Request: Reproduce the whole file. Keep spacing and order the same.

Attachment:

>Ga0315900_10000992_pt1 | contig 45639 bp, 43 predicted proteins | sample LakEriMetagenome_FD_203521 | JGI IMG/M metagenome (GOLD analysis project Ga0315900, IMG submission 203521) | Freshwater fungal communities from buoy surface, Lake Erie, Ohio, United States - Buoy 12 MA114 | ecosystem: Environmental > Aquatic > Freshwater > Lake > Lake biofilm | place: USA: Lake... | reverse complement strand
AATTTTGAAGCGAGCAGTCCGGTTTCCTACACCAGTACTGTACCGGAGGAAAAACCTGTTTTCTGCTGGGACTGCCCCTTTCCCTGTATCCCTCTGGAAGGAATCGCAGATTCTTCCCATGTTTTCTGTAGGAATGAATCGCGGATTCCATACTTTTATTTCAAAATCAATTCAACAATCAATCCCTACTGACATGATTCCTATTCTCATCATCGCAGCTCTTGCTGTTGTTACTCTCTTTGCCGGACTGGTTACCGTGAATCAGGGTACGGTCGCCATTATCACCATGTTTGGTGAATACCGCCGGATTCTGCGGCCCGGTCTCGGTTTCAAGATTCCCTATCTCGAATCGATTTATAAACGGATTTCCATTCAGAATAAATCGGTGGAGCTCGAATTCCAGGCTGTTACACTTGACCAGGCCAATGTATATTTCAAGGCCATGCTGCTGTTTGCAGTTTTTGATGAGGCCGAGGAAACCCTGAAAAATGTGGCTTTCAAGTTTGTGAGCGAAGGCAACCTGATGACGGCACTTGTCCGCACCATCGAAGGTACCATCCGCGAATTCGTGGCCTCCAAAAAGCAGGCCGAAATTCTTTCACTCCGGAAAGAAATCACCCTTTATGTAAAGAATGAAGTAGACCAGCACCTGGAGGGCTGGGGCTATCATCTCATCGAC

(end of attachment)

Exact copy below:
>Ga0315900_10000992_pt1 | contig 45639 bp, 43 predicted proteins | sample LakEriMetagenome_FD_203521 | JGI IMG/M metagenome (GOLD analysis project Ga0315900, IMG submission 203521) | Freshwater fungal communities from buoy surface, Lake Erie, Ohio, United States - Buoy 12 MA114 | ecosystem: Environmental > Aquatic > Freshwater > Lake > Lake biofilm | place: USA: Lake... | reverse complement strand
AATTTTGAAGCGAGCAGTCCGGTTTCCTACACCAGTACTGTACCGGAGGAAAAACCTGTTTTCTGCTGGGACTGCCCCTTTCCCTGTATCCCTCTGGAAGGAATCGCAGATTCTTCCCATGTTTTCTGTAGGAATGAATCGCGGATTCCATACTTTTATTTCAAAATCAATTCAACAATCAATCCCTACTGACATGATTCCTATTCTCATCATCGCAGCTCTTGCTGTTGTTACTCTCTTTGCCGGACTGGTTACCGTGAATCAGGGTACGGTCGCCATTATCACCATGTTTGGTGAATACCGCCGGATTCTGCGGCCCGGTCTCGGTTTCAAGATTCCCTATCTCGAATCGATTTATAAACGGATTTCCATTCAGAATAAATCGGTGGAGCTCGAATTCCAGGCTGTTACACTTGACCAGGCCAATGTATATTTCAAGGCCATGCTGCTGTTTGCAGTTTTTGATGAGGCCGAGGAAACCCTGAAAAATGTGGCTTTCAAGTTTGTGAGCGAAGGCAACCTGATGACGGCACTTGTCCGCACCATCGAAGGTACCATCCGCGAATTCGTGGCCTCCAAAAAGCAGGCCGAAATTCTTTCACTCCGGAAAGAAATCACCCTTTATGTAAAGAATGAAGTAGACCAGCACCTGGAGGGCTGGGGCTATCATCTCATCGAC